In recent years, many banks have created more capacity by distributing trade finance assets to third parties. The process of trade finance distribution started as an interbank market, with banks using it as a tool to manage country, sector and buyer limits between themselves.
However, given today’s pressures to support more and larger trade financings, having the additional option of selling trade finance assets to non-bank investors could help banks to remove more risks from their balance sheets, and find new avenues for growth.
Opening trade finance assets to non-bank investors also has the potential to unlock hundreds of billions of dollars of new liquidity, helping to plug the gap between trade finance capacity and demand. Investors such as pension funds, insurers and hedge funds have already invested in trade finance assets, but more investors could become interested if the attributes align with their institutional market needs.
Of the $7.5 trillion in bank-intermediated trade finance deals conducted in 2018, some $300—400 billion was distributed between banks. In comparison, less than $100 billion was sold to non-banks, according to Tradeteq, a World Economic Forum member.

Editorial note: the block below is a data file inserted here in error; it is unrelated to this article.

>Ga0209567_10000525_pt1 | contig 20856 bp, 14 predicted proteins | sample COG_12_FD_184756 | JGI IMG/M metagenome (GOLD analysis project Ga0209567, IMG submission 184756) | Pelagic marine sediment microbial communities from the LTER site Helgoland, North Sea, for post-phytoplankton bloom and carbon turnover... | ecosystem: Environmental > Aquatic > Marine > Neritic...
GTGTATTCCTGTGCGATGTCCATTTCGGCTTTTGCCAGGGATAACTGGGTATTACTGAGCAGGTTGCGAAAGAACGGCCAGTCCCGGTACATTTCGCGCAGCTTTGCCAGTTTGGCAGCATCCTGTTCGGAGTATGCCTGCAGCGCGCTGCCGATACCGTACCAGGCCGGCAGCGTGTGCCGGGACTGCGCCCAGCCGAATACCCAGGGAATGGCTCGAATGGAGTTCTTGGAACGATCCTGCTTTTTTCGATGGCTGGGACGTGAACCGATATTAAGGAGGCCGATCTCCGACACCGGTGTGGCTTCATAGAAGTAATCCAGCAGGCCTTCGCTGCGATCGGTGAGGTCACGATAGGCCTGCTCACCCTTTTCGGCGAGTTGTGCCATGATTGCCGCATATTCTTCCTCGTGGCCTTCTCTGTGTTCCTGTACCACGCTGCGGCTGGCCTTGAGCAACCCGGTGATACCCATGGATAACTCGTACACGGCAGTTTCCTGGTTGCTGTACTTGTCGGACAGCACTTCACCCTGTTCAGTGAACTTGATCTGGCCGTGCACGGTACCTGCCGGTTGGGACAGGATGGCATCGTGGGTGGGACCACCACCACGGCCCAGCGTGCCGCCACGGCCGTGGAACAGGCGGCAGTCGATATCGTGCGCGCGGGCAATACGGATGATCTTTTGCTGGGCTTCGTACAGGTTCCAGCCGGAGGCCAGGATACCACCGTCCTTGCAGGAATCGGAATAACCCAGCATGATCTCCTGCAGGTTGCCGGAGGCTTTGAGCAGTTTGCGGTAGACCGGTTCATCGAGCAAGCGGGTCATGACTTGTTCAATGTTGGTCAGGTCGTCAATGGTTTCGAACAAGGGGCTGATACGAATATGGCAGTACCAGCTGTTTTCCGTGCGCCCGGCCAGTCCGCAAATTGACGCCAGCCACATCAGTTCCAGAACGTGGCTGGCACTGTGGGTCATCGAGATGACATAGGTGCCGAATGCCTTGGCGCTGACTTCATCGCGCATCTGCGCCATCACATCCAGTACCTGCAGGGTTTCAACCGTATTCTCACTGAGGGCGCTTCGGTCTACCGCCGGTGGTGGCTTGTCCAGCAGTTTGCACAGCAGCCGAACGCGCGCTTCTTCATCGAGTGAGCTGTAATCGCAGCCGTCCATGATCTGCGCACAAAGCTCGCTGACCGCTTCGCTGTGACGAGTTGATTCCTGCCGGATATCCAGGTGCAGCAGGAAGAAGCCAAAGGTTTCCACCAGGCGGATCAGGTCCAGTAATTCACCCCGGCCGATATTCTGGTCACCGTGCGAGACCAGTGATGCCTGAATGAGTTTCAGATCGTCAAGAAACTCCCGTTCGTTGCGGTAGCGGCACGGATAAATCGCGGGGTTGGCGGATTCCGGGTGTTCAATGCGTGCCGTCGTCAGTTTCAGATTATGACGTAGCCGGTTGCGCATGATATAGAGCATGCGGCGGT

Moreover, the issuance platform for illiquid credit believes that the distribution of trade finance assets to non-bank investors could grow to a $3 trillion market in the next five to eight years.
Fintechs are also changing the game by developing platforms that can enable banks to efficiently automate the provision of trade and SCF to corporates and their suppliers, whilst also providing real-time transparency into the status of the transactions. By offering multi-channel platforms, they are playing an important role in the distribution of trade finance assets to third parties.
The Marco Polo Network (MPN), which boasts 30 of the world’s largest banks—including BNY Mellon—as members was launched in 2017 as a blockchain-based software platform for trade financing (see Figure 4), as well as payments and working capital. The network also opens up the potential for the development of a liquid secondary market in trade finance by enabling the sale of trade assets to alternative liquidity providers that are members of the consortium.
Joon Kim is the global head of trade finance product and portfolio group for BNY Mellon Treasury Services.
By John Velis, FX and Macro Strategist for the Americas, BNY Mellon
Globalization was in retreat, it was claimed, and “reshoring,” “nearshoring” and “friendshoring” were the growing trends in trade. Frictions between major trade partners encouraged the search for alternative sources of supply and distribution.